CRATCH BOARD

The wooden board that forms the front of the cratch and sits on the deck beam.

CROSS STRAPS

Two lines (typically around 5 ft in length) used to connect an empty butty fore end 'T' stud to the towing motorboat. They pass over the top bends and cross in front of the stem post to fasten to the opposite dollies.

CUTTER

Band of brass across the top of an exhaust pipe to break up the blast from the engine and thus avoid dislodging soot and other debris from the roof of tunnels.

DECK BEAM

A wooden beam across the width of the boat at the rear of the foredeck.

DECK BOARD

See Cratch Board.

DECK LID

The lid on the foredeck to gain access to the bow locker.

DOLLY

Studs (2) mounted on the stern of a motorboat used for tying up and for towing.

FALSE CRATCH

The triangular structure at the rear of the cratch which supports the planks which in their turn support the canvasses and strings.

FLOATS

The horizontal timbers at the top of the blade section of a butty rudder.

FOREDECK

The front deck of a boat usually with a lid for access to the bow locker.

FORECABIN

A small cabin built into the bow locker, usually used by children.

GAS BOAT

Boats owned by Thomas Clayton (Oldbury) Ltd used to transport liquid fuels, typically gas tar.

GUNNELS

Wooden timbers 5" x 2" that form the top of the boat sides to which the side cloths are attached.

HATCHES

The standing area on a horseboat or butty, to the rear of the back cabin, or forward of the counter on a motorboat.

HOLD

The cargo space on a narrowboat between the foredeck and back end.

HOLD BACK

To decrease the boat's speed, even to the point of engaging reverse.

HOLD IN

Steer closer to the towpath.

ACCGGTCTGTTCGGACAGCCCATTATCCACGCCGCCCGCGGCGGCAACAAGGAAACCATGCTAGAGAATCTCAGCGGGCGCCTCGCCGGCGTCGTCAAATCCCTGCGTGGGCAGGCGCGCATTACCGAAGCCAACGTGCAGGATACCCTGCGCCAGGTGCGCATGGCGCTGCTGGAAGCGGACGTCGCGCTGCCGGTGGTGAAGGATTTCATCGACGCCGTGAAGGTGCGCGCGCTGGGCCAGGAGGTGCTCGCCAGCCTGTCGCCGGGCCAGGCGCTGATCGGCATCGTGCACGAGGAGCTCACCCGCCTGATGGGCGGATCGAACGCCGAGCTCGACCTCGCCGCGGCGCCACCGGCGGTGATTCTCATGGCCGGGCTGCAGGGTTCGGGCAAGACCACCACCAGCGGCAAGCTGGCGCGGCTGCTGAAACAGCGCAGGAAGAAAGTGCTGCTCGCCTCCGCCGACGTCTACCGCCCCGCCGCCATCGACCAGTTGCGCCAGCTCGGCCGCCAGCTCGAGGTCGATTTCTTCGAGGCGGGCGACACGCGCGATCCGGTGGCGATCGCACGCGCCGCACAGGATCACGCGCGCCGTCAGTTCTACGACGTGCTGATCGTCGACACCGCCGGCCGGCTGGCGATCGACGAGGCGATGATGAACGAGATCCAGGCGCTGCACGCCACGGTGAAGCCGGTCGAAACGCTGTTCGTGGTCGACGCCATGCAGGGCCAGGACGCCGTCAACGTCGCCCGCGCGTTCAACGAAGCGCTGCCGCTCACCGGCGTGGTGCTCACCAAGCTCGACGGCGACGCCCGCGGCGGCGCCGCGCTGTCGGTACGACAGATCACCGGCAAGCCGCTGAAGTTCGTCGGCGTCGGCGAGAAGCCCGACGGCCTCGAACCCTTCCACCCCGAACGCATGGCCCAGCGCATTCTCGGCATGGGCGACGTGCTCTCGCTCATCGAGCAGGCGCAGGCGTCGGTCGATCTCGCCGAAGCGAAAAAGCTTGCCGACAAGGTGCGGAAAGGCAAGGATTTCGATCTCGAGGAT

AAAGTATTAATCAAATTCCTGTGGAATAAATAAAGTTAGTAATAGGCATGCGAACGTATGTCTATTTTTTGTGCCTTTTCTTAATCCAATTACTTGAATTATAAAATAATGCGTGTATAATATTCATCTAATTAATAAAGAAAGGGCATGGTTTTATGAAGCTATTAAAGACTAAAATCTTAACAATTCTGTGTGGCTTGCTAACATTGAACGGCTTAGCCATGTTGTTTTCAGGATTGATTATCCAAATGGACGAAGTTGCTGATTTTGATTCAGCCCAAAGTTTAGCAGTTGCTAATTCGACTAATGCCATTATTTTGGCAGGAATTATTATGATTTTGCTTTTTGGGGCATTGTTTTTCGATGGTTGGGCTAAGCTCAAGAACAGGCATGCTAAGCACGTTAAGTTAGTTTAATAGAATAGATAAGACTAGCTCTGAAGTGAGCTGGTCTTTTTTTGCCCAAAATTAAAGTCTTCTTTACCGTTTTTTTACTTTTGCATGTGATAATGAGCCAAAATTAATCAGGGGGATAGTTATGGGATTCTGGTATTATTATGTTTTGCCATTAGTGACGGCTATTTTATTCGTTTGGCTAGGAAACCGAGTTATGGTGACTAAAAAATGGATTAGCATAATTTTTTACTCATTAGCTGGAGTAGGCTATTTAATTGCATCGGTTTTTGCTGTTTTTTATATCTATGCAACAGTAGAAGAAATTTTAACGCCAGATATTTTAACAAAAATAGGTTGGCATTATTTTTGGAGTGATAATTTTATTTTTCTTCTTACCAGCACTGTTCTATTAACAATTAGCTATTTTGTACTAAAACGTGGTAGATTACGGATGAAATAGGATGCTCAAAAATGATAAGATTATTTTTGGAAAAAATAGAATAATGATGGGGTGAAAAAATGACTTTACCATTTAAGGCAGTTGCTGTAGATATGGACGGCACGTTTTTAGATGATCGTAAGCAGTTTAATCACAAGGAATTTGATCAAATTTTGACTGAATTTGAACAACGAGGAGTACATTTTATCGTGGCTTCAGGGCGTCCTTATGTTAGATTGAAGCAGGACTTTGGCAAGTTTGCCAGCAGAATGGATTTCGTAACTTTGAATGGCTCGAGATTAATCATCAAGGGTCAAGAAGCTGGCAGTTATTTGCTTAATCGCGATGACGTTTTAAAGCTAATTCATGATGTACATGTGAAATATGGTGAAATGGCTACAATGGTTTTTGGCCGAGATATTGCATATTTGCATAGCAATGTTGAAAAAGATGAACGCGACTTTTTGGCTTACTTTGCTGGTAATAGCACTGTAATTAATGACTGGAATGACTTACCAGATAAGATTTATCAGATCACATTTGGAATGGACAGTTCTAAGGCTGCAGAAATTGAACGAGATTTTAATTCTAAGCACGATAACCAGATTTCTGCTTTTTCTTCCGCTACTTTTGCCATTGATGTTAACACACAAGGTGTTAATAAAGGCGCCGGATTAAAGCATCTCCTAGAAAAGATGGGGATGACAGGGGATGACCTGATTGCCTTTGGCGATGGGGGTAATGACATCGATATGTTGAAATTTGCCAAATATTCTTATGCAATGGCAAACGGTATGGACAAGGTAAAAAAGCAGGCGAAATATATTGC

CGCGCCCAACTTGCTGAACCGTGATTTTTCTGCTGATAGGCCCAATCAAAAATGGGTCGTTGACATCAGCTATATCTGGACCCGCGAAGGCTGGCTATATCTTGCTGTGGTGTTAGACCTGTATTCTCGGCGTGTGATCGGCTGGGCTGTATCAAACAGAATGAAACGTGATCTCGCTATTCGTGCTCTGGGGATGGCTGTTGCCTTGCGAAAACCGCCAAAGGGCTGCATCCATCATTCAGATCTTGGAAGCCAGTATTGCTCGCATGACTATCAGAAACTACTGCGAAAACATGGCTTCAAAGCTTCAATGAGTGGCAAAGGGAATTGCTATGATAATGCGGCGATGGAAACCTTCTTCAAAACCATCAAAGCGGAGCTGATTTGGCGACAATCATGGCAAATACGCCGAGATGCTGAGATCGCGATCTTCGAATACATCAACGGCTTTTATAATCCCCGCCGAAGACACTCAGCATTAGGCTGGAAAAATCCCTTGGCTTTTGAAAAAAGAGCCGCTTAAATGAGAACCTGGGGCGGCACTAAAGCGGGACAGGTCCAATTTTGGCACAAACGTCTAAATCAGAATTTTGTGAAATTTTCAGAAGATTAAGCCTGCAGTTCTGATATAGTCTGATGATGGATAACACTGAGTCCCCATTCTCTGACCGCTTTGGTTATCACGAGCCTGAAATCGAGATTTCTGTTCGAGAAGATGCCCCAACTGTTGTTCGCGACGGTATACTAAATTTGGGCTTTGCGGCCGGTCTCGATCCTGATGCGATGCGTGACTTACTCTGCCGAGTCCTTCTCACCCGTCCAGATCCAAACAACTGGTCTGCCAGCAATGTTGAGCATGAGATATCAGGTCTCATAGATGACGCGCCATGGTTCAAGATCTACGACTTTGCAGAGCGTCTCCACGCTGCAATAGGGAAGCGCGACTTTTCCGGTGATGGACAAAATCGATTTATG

HOLD OUT

Steer further to the offside.

JOEY

An open day boat used mainly on the BCN canal network.

JOSHER

Boat built for use by Fellows Morton & Clayton Ltd.

KELSON

Continuous timber running the length of the boat on the centre line to join the bottom planks together.

KNEES

Made of iron or wood and joining the side planks together and to the boat bottom.

LOOBY

The pin used for towing at the top of the middle mast which will hinge backwards to release a line if the boat overruns the horse.

MAST

The box mast used for towing a boat and set behind the first deck beam.

MAST BEAM

The wooden beam across the hold that takes the pulling force on the mast.

MAST BOX

A wooden box used to house the middle mast; firmly made in wood with steel straps.

MIDDLE MAST

A sliding section that pulls out of the mast box to increase the height of the looby.

MONKEY'S FIST

A turk's head on the end of a line to assist with throwing it under a bridge.

MOORING RING

Used for tying up a boat at a mooring.

MOP

Resting on the can on the back cabin roof (positioned to glide the tow line of a horseboat to a convenient position to lift over the chimney), painted and with a head made from the remnants of old jackets.

MOTOR BOAT

Boat designed and built to have an internal engine.

This list is not exhaustive. If you can think of any more words or phrases which might usefully be added then please contact the webmaster by e-mail at dr_jimstorey@yahoo.com